Thomasville Times Enterprise

Local News

January 3, 2014

South Georgia going bananas?

TIFTON — Greg Fonsah, a College of Agricultural and Environmental Sciences economist, has created his own little corner of the tropics on the University of Georgia Tifton campus. Less than 100 yards away from his office, Fonsah walks through row after row of tall broad-leafed foliage. A quick smile is evident as he swings his machete to and fro, shearing away leaves and branches as he goes.

Though the plot stands within sight of the much-traveled road in front of the UGA Tifton Campus Conference Center and is visible from Interstate 75, few realize exactly what it contains. Amid the experts who deal in peanuts, cotton, vegetables and tobacco, Fonsah likes to tell people about his beautiful field of bananas.


“This is not a surprise to me,” said Fonsah in his thick accent that has never left the Cameroon native. “Most of my colleagues said it would not be possible to grow bananas here. But because the conditions are similar, I knew it was possible. The bananas here are different, but they are very good.”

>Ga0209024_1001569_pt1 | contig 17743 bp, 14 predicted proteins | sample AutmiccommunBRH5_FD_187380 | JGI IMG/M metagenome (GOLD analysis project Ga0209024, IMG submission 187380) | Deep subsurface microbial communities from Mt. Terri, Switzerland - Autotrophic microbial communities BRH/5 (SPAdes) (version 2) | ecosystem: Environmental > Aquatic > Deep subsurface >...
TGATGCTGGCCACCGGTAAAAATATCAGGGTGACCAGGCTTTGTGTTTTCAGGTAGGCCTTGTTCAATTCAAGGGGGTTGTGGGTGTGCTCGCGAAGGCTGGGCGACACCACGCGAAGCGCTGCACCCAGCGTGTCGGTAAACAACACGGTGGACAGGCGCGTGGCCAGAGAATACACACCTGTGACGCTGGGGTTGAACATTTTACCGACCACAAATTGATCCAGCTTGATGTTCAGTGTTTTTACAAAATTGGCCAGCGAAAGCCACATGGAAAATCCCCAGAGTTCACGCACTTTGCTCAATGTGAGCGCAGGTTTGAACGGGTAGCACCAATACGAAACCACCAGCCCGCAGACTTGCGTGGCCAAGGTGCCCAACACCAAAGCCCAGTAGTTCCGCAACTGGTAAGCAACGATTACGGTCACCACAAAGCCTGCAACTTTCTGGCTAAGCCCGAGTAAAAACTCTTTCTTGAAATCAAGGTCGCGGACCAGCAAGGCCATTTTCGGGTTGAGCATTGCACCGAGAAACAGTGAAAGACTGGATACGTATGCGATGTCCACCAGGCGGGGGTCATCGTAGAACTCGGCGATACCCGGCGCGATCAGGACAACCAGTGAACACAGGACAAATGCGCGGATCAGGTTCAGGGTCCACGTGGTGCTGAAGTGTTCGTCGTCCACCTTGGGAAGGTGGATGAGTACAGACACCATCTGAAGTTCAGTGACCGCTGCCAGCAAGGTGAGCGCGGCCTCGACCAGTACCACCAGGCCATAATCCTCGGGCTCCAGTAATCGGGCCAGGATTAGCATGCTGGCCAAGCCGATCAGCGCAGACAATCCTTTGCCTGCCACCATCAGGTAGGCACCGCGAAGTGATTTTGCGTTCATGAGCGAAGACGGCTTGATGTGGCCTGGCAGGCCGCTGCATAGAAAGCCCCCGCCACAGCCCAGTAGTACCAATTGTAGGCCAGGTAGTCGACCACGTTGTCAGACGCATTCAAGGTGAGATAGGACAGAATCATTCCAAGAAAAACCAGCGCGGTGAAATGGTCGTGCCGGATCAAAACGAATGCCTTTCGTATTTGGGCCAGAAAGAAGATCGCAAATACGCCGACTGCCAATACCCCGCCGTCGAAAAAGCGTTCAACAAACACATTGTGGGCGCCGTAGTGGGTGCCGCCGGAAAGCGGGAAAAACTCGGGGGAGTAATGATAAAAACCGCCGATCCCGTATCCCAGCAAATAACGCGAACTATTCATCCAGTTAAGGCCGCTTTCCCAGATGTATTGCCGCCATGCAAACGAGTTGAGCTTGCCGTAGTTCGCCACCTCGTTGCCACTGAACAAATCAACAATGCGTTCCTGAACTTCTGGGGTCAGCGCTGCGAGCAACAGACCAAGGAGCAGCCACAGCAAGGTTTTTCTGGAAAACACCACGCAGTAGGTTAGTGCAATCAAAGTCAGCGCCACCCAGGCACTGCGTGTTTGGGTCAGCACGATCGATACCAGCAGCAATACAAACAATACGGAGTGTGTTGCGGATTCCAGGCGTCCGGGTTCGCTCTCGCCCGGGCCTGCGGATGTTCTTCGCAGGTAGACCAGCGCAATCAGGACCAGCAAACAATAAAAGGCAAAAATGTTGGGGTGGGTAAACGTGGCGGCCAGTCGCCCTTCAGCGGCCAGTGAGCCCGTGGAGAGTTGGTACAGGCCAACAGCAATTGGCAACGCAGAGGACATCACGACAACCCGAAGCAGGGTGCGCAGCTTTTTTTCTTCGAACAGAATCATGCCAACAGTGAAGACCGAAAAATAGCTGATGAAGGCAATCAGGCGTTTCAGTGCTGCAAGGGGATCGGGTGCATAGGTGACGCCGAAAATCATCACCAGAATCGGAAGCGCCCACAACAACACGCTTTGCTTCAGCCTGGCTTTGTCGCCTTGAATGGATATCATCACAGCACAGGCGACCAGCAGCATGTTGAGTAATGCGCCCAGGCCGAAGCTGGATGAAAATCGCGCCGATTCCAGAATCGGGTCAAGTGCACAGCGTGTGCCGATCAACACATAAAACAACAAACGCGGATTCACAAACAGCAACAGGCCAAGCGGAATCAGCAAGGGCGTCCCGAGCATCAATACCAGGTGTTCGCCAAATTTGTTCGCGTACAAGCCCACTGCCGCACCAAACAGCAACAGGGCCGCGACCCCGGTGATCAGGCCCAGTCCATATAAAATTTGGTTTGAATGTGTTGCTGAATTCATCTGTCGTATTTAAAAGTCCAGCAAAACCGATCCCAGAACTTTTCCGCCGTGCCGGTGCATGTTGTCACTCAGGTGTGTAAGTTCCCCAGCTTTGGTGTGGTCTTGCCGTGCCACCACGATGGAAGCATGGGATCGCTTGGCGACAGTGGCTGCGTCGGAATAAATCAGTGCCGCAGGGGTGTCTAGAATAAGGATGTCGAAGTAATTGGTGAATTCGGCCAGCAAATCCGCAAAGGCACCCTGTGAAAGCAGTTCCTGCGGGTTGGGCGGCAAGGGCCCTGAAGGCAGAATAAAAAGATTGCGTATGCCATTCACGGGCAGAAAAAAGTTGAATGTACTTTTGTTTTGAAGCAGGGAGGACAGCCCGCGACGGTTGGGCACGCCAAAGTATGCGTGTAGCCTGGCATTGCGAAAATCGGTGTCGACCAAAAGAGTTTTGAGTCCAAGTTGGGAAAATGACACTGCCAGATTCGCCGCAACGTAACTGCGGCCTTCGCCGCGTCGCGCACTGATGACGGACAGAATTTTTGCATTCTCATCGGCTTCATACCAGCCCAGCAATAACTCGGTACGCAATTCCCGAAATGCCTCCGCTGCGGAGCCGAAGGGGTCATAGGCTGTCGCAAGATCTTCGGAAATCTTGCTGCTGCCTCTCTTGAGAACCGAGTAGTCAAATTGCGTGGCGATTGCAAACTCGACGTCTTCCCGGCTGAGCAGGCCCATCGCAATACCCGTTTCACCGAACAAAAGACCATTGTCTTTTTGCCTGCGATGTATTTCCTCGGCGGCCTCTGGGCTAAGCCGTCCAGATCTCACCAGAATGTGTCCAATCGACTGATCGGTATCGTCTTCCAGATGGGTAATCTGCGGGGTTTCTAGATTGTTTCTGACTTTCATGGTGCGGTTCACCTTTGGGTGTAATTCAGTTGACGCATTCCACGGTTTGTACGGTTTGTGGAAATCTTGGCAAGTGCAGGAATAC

While unique, Fonsah and colleagues actually started their banana research in Savannah in 2002 before starting a project in Tifton in 2009. The professor has an extensive background in the field, working for Del Monte and Aloha Farms for almost 15 years before coming to UGA in 2001. He believes banana production can be an entirely new and unique field for Georgia farmers, and he said the interest is already there. Although Fonsah says more studies need to be done, farmers are already calling him for information.

One fact is not in dispute — Americans love bananas and lots of them. According to Fonsah, bananas are the most commonly consumed fresh fruit in the country, and consumption rose from 7 pounds per person in 1970 to 10.4 pounds per person in 2010. Nearly all of those bananas, an estimated 99 percent by Fonsah, come from overseas.

 “The United States spends $1.9 billion on bananas every year,” Fonsah said. “That’s bananas and plantains. But there’s no reason all of that money has to go somewhere else. The weather is conducive for cold-hardy and short-cycled banana cultivars here, and with the diverse cultural backgrounds, there is a niche market for bananas.”

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